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Survey Finds 74% of Colleges Are Facing Financial Challenges

Survey Finds 74% of Colleges Are Facing Financial Challenges

“Smaller schools were more likely to report these concerns.”

All of these schools are struggling, yet many of them still somehow find the money to fund diversity administrators.

CNBC reports:

74% of colleges are facing financial challenges, according to a new survey of higher ed professionals

The coronavirus pandemic has created a range of challenges for colleges across the country. Schools have been forced to close and re-open their physical campuses, invest in remote instruction and build significant testing and vaccination operations. And adjusting to these challenges can be expensive.

Now, in a recently released survey of over 700 higher education professionals by the Association of American Colleges and Universities, 74% of respondents said the most significant challenge facing their school is financial constraints.

Smaller schools were more likely to report these concerns. A significant 79% of schools with fewer than 5,000 students said financial constraints are a significant challenge, compared to 52% of those from schools with more than 30,000 students.

Plus, 60% of respondents indicated they are very concerned about the overall financial stability of their institution and 79% said they worry about meeting the increased financial aid needs of students because of the pandemic, across all sizes of schools.

According to Citizens’ Annual Student Lending survey, 56% of college students and their parents expect their costs (including tuition, room and board, meal plans, travel and activities) to increase this year by $8,700, on average.


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“The coronavirus pandemic has created a range of challenges for colleges across the country.”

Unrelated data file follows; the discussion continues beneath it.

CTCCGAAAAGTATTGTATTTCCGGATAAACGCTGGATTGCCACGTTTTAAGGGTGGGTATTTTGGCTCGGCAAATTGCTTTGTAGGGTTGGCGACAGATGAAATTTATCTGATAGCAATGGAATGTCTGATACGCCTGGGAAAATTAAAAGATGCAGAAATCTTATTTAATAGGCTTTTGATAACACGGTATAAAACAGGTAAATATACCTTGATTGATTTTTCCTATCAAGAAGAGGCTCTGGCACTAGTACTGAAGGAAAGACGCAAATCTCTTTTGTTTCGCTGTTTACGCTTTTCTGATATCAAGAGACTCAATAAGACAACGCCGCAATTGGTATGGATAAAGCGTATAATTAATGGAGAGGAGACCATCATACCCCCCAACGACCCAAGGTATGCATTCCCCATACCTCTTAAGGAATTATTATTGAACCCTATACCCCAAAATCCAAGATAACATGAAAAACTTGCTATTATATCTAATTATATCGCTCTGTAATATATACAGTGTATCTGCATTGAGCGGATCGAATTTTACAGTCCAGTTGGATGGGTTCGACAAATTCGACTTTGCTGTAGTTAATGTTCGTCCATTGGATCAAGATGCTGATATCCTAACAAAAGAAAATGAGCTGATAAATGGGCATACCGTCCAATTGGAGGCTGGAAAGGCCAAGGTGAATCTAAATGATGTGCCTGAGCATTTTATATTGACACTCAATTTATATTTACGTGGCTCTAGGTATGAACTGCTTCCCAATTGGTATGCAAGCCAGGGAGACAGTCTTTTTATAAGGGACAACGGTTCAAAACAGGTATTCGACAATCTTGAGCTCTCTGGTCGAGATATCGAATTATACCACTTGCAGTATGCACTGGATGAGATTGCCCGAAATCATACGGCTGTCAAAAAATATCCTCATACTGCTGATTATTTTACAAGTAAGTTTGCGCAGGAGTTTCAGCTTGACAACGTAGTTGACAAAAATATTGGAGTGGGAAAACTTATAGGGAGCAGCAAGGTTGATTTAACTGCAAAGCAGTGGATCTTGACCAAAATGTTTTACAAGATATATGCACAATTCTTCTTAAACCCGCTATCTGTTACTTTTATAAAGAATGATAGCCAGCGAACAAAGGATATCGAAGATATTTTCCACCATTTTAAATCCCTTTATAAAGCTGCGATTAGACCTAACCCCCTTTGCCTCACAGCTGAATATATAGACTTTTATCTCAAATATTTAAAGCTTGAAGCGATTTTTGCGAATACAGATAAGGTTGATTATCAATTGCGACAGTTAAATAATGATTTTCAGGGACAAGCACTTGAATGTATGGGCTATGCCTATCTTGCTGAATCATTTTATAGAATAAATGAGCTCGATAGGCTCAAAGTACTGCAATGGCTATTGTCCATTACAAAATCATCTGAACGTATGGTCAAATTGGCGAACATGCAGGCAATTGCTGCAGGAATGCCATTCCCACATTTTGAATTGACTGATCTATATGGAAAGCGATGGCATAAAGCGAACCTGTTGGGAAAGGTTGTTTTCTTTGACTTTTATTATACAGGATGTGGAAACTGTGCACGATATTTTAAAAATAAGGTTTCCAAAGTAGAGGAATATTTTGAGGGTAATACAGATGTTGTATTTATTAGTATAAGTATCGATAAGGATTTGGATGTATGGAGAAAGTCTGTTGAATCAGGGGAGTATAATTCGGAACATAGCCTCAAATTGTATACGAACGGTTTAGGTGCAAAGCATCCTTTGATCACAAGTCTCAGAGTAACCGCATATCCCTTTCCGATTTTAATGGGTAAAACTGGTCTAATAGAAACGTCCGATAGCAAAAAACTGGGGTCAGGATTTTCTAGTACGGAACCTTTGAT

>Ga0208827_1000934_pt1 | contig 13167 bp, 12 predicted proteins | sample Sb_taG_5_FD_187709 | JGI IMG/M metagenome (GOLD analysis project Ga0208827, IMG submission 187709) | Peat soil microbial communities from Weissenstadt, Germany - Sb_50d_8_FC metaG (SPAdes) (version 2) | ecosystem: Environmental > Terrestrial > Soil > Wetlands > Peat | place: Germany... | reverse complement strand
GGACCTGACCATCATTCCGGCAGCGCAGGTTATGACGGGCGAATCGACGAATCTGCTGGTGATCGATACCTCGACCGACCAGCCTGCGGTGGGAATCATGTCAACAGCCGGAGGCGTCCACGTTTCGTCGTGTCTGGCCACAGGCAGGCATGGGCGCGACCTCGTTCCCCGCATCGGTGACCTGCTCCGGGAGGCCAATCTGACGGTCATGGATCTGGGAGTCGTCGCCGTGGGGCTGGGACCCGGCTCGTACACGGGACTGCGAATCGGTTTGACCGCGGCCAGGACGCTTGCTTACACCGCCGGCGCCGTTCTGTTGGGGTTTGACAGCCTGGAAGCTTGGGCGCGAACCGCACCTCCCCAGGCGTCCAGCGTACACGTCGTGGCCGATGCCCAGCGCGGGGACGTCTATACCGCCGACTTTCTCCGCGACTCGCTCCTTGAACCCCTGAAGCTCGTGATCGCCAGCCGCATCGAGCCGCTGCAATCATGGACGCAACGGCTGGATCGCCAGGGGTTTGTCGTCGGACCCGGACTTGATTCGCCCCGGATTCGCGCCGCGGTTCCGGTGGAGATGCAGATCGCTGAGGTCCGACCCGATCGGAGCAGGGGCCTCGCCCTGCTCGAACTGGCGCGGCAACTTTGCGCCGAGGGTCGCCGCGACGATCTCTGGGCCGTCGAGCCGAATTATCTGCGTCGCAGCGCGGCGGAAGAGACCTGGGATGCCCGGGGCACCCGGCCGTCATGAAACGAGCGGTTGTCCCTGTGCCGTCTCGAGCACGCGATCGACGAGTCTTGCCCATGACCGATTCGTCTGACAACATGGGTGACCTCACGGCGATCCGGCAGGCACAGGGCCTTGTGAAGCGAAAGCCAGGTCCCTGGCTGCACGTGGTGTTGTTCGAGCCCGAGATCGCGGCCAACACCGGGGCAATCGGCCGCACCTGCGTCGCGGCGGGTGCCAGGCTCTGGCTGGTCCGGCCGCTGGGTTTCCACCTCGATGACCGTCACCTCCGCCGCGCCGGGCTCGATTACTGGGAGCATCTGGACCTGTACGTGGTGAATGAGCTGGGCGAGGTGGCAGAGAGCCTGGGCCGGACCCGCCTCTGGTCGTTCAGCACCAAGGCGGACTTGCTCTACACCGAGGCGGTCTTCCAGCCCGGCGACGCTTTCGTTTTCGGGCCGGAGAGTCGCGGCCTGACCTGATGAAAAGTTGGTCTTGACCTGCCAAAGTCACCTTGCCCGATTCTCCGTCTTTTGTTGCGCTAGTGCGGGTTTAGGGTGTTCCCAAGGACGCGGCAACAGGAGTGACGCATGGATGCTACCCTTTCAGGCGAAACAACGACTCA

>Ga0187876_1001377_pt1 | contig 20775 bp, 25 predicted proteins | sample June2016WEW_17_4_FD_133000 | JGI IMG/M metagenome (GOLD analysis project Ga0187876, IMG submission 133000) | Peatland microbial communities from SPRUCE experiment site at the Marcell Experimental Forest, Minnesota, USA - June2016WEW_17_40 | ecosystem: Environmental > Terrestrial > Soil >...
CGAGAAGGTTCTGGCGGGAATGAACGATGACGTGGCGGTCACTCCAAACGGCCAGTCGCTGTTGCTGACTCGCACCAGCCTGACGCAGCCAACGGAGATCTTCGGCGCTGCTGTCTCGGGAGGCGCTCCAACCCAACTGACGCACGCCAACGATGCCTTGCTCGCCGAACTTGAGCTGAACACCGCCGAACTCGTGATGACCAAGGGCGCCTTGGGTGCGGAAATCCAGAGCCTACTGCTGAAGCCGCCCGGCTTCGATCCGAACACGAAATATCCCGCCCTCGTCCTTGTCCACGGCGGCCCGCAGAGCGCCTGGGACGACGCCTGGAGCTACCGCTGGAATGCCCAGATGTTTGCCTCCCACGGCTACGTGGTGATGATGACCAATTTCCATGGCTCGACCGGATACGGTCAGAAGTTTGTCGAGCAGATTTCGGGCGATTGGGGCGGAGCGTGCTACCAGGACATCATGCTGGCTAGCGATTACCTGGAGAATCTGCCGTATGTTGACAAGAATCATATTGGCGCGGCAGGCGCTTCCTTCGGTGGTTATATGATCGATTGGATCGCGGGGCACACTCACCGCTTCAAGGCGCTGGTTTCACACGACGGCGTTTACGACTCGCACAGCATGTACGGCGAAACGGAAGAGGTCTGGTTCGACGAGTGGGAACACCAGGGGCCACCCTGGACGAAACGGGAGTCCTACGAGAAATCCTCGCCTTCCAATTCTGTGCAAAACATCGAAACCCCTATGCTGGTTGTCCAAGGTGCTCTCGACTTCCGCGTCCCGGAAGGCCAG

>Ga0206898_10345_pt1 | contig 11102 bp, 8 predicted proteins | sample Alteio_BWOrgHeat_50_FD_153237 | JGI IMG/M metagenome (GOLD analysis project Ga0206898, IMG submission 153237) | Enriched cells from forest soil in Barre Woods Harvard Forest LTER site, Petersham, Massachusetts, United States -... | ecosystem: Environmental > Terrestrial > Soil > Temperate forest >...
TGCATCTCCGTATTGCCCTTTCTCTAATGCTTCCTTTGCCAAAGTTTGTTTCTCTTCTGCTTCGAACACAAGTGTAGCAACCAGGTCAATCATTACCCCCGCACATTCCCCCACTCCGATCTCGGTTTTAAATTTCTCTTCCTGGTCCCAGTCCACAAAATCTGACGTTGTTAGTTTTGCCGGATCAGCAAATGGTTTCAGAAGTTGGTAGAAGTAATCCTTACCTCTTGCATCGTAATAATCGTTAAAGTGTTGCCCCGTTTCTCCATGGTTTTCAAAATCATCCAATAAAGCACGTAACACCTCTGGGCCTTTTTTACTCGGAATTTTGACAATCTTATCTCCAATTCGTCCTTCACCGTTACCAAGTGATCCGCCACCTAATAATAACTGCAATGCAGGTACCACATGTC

More challenges have been added by the growing perception that what passes for “higher education” these days really isn’t worth the ridiculous cost.

Back when I graduated college with a Business Information Systems degree in the early days of the personal computer I got a job upon graduation that paid $4k more than what my college advisor made. She was a non-tenured associate lecturer that had a MBA. The big money makers were the university president, athletics coaches, then administration, and then the tenured doctoral professors. Almost half of the teaching staff were associate professors with a masters who made less than a starting public school teacher and PA’s who were working on their masters who made just enough to cover tuition, room, and board.

I was a non-traditional student that had an enlistment behind them and I was using my GI Bill while still serving in the Guard. By the time graduated my wife had 9 years as a public school teacher and a master’s degree. We were making more than my college advisor and her tenured Doctorate husband did at the university.

The public university coaches are the biggest winners. Most have multi-million dollar salaries, plus lots of other income. I can’t imagine you really have to pay that much for a football or basketball coach. I think each state should use their governor’s salary as a max for other people in the state.

    The Friendly Grizzly in reply to OldProf2. | August 29, 2021 at 8:16 pm

    Even more, there should be far less emphasis on athletics and far more on academics.

    healthguyfsu in reply to OldProf2. | August 30, 2021 at 3:42 pm

    I think you are overlooking administrative bloat, even though your point is not off.

    At one point, a salary cap was floated for college athletics and the coaches association in bball sued to stop it. They suceeeded and now precedent is set. The other wrinkle is that boosters fund a good portion of those salaries and a cap on universities that use state funds for coaching salaries will only widen the discrepancy on the field (which leads to a bad product that loses money).

empiricallyobvious | August 29, 2021 at 9:51 pm

May those Marxist indoctrination camps die an ignominious economic death…
If the free market is allowed to prevail at all levels of education the creative destruction of capitalism will purge the system of these intellectual gulags and true centers of higher will emerge.
Vouchers now for all primary and secondary education would be a great start!

Antifundamentalist | August 31, 2021 at 8:26 am

Seems to me like maybe they should drop all of the indoctrination BS and get back to actually educating people and offering In-person classes on subjects that are relevant to the productive, wage-earning futures of the students who are paying to be there.

It’s hard to feel sorry for these schools. They’ll never figure out the first thing to do is dispense with the “x-studies” courses that serve little or no purpose in a modern society.

Some people are so smart they’re stupid.